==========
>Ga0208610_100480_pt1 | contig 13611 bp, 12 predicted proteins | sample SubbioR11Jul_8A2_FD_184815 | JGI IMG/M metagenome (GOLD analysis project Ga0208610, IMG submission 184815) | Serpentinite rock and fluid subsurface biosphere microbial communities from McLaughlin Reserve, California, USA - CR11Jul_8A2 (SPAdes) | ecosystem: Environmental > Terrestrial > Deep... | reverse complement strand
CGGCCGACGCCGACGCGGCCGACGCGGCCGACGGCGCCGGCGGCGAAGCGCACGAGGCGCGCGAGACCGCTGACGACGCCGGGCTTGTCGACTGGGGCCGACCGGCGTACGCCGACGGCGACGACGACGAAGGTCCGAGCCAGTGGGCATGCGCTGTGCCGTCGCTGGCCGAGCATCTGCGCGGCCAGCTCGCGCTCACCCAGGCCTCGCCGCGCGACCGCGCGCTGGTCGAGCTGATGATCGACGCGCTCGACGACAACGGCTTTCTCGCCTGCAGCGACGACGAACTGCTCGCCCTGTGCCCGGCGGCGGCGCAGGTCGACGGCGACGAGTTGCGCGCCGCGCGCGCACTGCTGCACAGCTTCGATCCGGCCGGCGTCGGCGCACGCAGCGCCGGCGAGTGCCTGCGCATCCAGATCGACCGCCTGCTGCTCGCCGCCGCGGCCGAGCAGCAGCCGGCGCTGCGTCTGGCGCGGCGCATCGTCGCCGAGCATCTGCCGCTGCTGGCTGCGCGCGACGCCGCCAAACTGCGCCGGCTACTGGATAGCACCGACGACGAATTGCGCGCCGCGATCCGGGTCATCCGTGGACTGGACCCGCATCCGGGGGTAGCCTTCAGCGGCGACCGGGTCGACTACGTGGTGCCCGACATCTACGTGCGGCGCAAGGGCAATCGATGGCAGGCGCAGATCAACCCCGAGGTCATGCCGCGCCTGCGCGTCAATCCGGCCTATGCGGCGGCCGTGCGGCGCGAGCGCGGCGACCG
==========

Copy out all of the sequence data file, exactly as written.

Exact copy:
>Ga0208610_100480_pt1 | contig 13611 bp, 12 predicted proteins | sample SubbioR11Jul_8A2_FD_184815 | JGI IMG/M metagenome (GOLD analysis project Ga0208610, IMG submission 184815) | Serpentinite rock and fluid subsurface biosphere microbial communities from McLaughlin Reserve, California, USA - CR11Jul_8A2 (SPAdes) | ecosystem: Environmental > Terrestrial > Deep... | reverse complement strand
CGGCCGACGCCGACGCGGCCGACGCGGCCGACGGCGCCGGCGGCGAAGCGCACGAGGCGCGCGAGACCGCTGACGACGCCGGGCTTGTCGACTGGGGCCGACCGGCGTACGCCGACGGCGACGACGACGAAGGTCCGAGCCAGTGGGCATGCGCTGTGCCGTCGCTGGCCGAGCATCTGCGCGGCCAGCTCGCGCTCACCCAGGCCTCGCCGCGCGACCGCGCGCTGGTCGAGCTGATGATCGACGCGCTCGACGACAACGGCTTTCTCGCCTGCAGCGACGACGAACTGCTCGCCCTGTGCCCGGCGGCGGCGCAGGTCGACGGCGACGAGTTGCGCGCCGCGCGCGCACTGCTGCACAGCTTCGATCCGGCCGGCGTCGGCGCACGCAGCGCCGGCGAGTGCCTGCGCATCCAGATCGACCGCCTGCTGCTCGCCGCCGCGGCCGAGCAGCAGCCGGCGCTGCGTCTGGCGCGGCGCATCGTCGCCGAGCATCTGCCGCTGCTGGCTGCGCGCGACGCCGCCAAACTGCGCCGGCTACTGGATAGCACCGACGACGAATTGCGCGCCGCGATCCGGGTCATCCGTGGACTGGACCCGCATCCGGGGGTAGCCTTCAGCGGCGACCGGGTCGACTACGTGGTGCCCGACATCTACGTGCGGCGCAAGGGCAATCGATGGCAGGCGCAGATCAACCCCGAGGTCATGCCGCGCCTGCGCGTCAATCCGGCCTATGCGGCGGCCGTGCGGCGCGAGCGCGGCGACCG